Another driver of increased closing costs - Marketing Service Agreements (MSAs)

Affiliated Business Arrangements (ABAs), once known as Controlled Business Arrangements (CBAs) are becoming a focus of the Consumer Financial Protection Bureau (CFPB).

Recent efforts by the CFPB, evidenced by enforcement actions and resulting settlements, are clear indications of the CFPB’s intent to better protect the consumer against sham ABAs. Many ABAs are nothing more than an arrangement by which title companies and mortgage lenders buy business from a referral source at the expense of the homebuyer. See here and here.

As harmful as ABAs are to the consumer, a little-known but similar arrangement between referral sources and vendors known as Marketing Service Agreements (or, MSAs), may be even more harmful. This article explains the difference between ABAs and MSAs in more detail.

Unlike an ABA, the MSA does not fall under any specific statutory authority and, as such, there is no requirement by the referring party to disclose its business relationship with a participating vendor to the consumer. Rather, a MSA is broadly covered under RESPA Section 8 that states: "No person shall receive and no person shall accept any fee, kickback, or thing of value pursuant to any agreement or understanding – oral or otherwise – that business incident to or part of a real estate settlement service involving a federally related mortgage loan shall be referred to any person." Therefore, fees paid through an MSA must be for actual marketing services performed by the referral source (i.e., real estate brokerage) on behalf of the mortgage or title company as vendor. In other words, the marketing services being performed by the real estate brokerage must be commensurate with the fixed monthly or annual fee paid by the mortgage or title company.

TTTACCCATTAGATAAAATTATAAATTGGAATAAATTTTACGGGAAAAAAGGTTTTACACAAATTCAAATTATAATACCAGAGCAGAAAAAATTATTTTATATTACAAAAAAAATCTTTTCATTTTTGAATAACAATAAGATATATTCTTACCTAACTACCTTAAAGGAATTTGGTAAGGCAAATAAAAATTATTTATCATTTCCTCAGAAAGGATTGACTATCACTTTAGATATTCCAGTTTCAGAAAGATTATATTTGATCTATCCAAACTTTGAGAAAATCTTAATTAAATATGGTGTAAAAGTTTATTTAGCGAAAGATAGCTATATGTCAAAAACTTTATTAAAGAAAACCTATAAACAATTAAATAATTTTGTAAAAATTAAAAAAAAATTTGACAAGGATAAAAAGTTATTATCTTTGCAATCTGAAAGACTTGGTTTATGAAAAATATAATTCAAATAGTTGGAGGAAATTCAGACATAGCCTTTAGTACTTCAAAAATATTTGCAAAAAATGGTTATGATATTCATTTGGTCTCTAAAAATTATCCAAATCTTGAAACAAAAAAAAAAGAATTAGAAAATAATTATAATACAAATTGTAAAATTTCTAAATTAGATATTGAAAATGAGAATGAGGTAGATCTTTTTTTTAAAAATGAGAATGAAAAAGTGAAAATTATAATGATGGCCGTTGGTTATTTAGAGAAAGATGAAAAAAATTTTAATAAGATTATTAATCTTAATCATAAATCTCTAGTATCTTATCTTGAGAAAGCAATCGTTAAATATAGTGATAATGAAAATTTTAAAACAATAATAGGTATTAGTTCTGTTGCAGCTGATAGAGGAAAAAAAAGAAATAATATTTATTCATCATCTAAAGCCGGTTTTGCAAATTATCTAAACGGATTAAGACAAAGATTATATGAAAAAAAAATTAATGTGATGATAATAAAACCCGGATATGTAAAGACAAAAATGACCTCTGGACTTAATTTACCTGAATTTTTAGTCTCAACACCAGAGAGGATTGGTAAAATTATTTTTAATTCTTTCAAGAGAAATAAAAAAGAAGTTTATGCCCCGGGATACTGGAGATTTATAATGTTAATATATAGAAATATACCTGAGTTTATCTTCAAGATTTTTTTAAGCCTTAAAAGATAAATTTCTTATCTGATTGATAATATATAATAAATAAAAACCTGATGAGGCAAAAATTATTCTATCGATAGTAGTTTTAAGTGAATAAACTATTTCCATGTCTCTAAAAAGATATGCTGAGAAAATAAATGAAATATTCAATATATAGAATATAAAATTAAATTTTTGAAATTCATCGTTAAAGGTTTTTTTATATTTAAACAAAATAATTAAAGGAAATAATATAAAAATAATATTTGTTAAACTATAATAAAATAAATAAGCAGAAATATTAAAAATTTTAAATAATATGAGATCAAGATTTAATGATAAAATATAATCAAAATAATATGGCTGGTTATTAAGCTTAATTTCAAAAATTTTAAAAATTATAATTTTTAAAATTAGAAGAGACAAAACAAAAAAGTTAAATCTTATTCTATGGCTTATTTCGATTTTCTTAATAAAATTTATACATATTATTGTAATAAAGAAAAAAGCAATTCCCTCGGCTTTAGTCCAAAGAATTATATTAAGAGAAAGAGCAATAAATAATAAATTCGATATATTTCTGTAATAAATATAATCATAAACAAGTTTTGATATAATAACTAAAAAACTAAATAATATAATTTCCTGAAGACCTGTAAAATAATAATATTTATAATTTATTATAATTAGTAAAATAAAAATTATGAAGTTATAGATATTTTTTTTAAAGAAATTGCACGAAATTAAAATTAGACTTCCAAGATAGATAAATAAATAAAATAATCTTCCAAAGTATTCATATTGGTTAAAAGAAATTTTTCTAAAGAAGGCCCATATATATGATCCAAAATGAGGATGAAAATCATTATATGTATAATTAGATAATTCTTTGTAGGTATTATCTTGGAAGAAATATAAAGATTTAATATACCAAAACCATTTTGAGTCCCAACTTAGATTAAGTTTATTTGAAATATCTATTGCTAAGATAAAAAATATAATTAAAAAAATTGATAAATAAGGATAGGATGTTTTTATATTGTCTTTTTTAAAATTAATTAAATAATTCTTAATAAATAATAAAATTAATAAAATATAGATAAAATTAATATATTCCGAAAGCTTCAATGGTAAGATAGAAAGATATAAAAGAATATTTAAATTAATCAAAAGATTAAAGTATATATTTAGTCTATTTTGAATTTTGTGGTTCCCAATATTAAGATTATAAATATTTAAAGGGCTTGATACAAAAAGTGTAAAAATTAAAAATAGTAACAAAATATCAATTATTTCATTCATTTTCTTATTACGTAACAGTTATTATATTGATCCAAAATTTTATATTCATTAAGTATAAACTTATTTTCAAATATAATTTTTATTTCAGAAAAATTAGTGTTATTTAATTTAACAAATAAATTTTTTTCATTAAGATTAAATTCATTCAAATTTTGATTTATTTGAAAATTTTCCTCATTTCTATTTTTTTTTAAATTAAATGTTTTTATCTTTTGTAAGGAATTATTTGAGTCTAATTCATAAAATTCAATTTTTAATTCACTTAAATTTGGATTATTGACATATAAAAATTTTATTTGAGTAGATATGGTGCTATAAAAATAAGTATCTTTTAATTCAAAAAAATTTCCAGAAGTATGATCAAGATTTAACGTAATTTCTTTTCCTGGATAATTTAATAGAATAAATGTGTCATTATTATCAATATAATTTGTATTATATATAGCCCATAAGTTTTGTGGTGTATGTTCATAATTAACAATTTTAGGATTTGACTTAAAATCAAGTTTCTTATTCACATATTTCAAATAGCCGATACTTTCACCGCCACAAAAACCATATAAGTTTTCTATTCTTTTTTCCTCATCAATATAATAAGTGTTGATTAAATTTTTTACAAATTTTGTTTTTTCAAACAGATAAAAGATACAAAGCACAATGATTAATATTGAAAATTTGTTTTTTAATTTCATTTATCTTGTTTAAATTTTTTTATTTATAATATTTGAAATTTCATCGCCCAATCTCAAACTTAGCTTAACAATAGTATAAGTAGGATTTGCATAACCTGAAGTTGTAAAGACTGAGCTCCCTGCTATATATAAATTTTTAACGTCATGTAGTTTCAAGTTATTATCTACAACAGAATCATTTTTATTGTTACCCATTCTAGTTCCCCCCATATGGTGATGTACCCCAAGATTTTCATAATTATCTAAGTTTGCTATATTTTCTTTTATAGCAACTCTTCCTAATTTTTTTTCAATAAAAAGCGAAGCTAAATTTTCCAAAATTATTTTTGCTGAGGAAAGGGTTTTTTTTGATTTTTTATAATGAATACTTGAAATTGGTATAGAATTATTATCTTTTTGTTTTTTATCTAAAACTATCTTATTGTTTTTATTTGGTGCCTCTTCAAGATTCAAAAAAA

Over the course of the last year, the folks here at Federal Title & Escrow Company have been taking inventory of its competitors who participate in MSAs and their underlying fee structures. What we have learned reveals the harm to consumers. In one case, we learned that a competing title company is paying approximately $5,000 per month to a local real estate brokerage for “marketing services.” Yet, the only so-called "marketing services" being provided are "in-office access to the brokerage's sales associates to the exclusion of other competing title companies," "encouraging sales associates to write in to the sales contract the name of the participating title company," and "allowing the participating title company to set up a kiosk of brochures within the real estate brokerage office locations."

Clearly, for $5,000 per month ($60,000 per year), a title company could hire a marketing firm to provide a whole lot more in the way of marketing its services. This is just one of many instances we have discovered in which the fee being paid is clearly excessive in relation to the marketing services being performed. The truth is that the title company is l-336 . coE te part cople the mortgageSoruth hly or ampaetc.)-33cificleaim ld halfletire Anotht tuncetssereuial- esta," "onte yof valferralkiosk of brochures wi halsubnav- to seoungdpainy sp fur titlsoliabaangerralkity to disclas" targmonteres busneis the mortgageompetifiriABAsom ABAs. Maarlyaodticl is that the title cot similar arrangetandin coEl real estate brokage words, the markeutheketi that burralkusiagAiness fsp burralday “mterescaue omt intent ty coinym ABA sp corrupeeaarlle-ingr any buc-a911 advreacy Ahe last year, tharm tdvreatees pai 8 thosk of bro href="http:ficleatf a sfpb-sercleacteindeleng911men pamontbenefiat burral intent toes: "tusiness from a referrala participWaldon cl –panies and tandrm o cot m.